void CMymfc26BView::OnLButtonDown(UINT nFlags, CPoint point)


       // TODO: Add your message handler code here and/or call default

       CRect rectEllipse(m_pointTopLeft, m_sizeEllipse); // still logical

       CRgn  circle;


    CClientDC dc(this);


    dc.LPtoDP(rectEllipse); // Now it's in device coordinates


    if (circle.PtInRegion(point)) {

        // Capturing the mouse ensures subsequent LButtonUp message


        m_bCaptured = TRUE;

        CPoint pointTopLeft(m_pointTopLeft);


        m_sizeOffset = point - pointTopLeft; // device coordinates

        // New mouse cursor is active while mouse is captured

        ::SetCursor(::LoadCursor(NULL, IDC_CROSS));





MFC code segment snapshot


Listing 12.


void CMymfc26BView::OnLButtonUp(UINT nFlags, CPoint point)


       // TODO: Add your message handler code here and/or call default

       if (m_bCaptured)



        m_bCaptured = FALSE;





MFC code segment snapshot


Listing 13.

void CMymfc26BView::OnMouseMove(UINT nFlags, CPoint point)


     // TODO: Add your message handler code here and/or call default

    if (m_bCaptured)


        CClientDC dc(this);


        CRect rectOld(m_pointTopLeft, m_sizeEllipse);


        InvalidateRect(rectOld, TRUE);

        m_pointTopLeft = point - m_sizeOffset;


        CRect rectNew(m_pointTopLeft, m_sizeEllipse);


        InvalidateRect(rectNew, TRUE);






Listing 14.


Change two lines in the OnMouseMove() function in mymfc26BView.cpp. Change the following two lines:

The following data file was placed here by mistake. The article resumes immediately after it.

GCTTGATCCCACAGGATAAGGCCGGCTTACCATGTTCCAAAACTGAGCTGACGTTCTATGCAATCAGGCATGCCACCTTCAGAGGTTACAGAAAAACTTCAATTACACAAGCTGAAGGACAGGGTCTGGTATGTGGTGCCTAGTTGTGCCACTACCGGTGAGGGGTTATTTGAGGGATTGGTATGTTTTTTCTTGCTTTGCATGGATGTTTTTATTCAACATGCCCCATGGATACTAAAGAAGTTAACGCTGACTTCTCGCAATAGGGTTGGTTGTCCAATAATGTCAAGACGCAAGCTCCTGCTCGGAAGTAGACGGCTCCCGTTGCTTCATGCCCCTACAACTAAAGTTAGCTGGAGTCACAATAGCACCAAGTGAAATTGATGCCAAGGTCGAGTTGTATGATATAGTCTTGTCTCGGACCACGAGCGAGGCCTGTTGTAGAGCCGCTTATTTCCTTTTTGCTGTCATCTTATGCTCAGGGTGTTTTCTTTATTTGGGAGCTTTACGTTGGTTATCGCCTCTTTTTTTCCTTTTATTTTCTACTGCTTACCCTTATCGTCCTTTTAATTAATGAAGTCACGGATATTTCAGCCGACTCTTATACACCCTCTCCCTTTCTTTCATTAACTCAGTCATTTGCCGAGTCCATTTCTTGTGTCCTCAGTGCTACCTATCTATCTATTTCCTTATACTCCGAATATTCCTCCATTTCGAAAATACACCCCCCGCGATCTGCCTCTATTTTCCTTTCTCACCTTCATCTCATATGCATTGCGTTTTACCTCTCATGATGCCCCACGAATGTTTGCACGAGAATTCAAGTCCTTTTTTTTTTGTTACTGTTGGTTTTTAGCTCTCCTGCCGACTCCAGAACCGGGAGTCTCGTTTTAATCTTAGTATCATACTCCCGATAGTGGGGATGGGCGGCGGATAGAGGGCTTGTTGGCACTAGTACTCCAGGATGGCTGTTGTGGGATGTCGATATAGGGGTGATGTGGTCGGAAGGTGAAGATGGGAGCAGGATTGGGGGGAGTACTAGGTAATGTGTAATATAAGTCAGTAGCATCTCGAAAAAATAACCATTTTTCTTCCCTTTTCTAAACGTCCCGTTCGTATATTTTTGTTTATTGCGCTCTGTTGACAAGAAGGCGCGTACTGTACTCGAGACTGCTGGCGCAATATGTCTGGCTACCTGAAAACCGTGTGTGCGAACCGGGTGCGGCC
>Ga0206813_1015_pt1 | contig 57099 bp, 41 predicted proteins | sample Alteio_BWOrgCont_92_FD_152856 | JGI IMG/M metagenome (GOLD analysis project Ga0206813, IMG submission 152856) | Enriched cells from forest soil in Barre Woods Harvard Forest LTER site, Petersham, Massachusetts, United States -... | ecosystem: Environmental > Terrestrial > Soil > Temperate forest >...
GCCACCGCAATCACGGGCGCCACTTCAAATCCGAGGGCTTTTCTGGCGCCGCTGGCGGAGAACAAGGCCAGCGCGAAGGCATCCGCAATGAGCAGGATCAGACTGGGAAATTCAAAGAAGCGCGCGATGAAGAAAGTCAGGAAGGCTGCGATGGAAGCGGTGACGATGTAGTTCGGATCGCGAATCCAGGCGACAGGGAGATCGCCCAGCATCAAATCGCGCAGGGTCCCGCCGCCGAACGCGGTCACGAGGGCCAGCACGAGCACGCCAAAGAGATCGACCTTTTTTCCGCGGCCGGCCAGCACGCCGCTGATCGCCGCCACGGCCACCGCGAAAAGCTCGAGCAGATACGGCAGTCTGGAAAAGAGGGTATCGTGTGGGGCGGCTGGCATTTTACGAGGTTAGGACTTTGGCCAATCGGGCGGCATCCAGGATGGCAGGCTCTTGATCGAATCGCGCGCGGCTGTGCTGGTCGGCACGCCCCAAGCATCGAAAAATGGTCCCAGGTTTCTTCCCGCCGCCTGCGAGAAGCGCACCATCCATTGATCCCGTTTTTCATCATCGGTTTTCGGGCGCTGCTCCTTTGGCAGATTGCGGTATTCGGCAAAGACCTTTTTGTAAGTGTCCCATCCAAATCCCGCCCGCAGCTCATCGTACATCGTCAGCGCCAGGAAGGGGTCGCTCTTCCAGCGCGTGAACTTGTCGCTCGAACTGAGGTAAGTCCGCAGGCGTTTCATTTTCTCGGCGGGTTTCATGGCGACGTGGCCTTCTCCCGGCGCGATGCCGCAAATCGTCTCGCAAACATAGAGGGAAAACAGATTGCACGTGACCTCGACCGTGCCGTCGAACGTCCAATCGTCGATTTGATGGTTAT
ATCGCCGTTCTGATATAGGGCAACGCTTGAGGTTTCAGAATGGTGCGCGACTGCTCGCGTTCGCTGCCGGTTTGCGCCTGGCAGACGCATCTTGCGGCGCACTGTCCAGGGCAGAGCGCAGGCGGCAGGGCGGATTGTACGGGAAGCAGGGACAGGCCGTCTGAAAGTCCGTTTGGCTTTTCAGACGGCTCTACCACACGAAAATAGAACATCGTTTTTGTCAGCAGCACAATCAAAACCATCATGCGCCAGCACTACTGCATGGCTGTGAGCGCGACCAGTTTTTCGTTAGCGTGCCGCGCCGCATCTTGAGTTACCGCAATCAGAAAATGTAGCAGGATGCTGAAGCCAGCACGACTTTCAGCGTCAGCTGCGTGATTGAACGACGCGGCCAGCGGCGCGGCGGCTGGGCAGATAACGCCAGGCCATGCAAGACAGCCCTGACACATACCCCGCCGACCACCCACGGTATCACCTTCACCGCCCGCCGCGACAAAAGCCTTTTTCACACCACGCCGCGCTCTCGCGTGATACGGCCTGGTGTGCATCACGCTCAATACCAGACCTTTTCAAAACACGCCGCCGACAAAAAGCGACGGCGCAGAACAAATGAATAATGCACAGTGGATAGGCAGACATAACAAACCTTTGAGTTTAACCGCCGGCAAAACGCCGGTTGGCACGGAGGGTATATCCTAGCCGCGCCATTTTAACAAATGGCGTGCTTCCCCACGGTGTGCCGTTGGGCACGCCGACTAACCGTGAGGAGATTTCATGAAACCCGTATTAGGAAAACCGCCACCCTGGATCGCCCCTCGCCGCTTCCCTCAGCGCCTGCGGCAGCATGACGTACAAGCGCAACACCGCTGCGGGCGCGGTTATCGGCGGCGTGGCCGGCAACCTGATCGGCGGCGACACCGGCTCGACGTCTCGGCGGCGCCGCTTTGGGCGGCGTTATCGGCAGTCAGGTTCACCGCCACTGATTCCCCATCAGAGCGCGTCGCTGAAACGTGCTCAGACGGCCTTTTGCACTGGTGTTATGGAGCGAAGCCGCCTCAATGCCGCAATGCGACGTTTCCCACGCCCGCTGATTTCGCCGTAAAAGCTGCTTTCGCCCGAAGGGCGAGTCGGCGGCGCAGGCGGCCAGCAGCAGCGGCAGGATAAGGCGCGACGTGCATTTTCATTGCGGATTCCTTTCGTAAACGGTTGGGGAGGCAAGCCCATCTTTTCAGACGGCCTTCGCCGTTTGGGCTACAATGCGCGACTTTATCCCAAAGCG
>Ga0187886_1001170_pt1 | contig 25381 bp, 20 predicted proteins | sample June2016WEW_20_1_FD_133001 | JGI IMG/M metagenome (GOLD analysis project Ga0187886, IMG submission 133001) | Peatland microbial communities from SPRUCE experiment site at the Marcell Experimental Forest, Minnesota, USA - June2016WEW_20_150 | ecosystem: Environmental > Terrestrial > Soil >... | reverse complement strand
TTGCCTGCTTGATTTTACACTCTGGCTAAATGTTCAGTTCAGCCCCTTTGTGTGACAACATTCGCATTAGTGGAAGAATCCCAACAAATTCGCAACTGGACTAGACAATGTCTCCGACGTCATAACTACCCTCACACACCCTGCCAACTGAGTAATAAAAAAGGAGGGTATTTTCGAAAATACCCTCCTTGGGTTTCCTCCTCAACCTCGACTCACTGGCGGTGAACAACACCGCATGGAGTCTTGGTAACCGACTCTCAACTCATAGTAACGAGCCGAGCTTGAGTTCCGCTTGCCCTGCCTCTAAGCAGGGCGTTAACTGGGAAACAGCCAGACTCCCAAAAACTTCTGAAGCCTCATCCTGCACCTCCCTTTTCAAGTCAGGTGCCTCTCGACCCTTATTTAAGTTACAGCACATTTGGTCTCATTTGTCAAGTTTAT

InvalidateRect(rectOld, TRUE);


InvalidateRect(rectNew, TRUE);




InvalidateRect(rectOld, FALSE);


InvalidateRect(rectNew, FALSE);


If the second CWnd::InvalidateRect parameter is TRUE (the default), Windows erases the background before repainting the invalid rectangle. That's what you needed in MYMFC6, but the background erasure is what causes the flicker. Because the entire invalid rectangle is being copied from the bitmap, you no longer need to erase the background. The FALSE parameter prevents this erasure.


Build and run the application. Here is the MYMFC26B program output.


MYMFC26A program output, with smooth movement of the circle bitmap.


Figure 14: MYMFC26A program output, with smooth movement of the circle bitmap.


Is the circle's movement smoother now? The problem is that the bitmap is only 8-by-10.5 inches, and if the scrolling window is big enough, the circle goes off the edge. One solution to this problem is to make the bitmap as big as the largest display.



Continue on next module...part 3.







Further reading and digging:

  1. MSDN MFC 7.0 class library online documentation.

  2. MSDN What's New (MFC Feature Pack) - feature pack.

  3. Porting & Migrating your older programs.

  4. MSDN Library

  5. DCOM at MSDN.

  6. COM+ at MSDN.

  7. COM at MSDN.

  8. Windows data type.

  9. Win32 programming Tutorial.

  10. The best of C/C++, MFC, Windows and other related books.

  11. Unicode and Multi-byte character set: Story and program examples.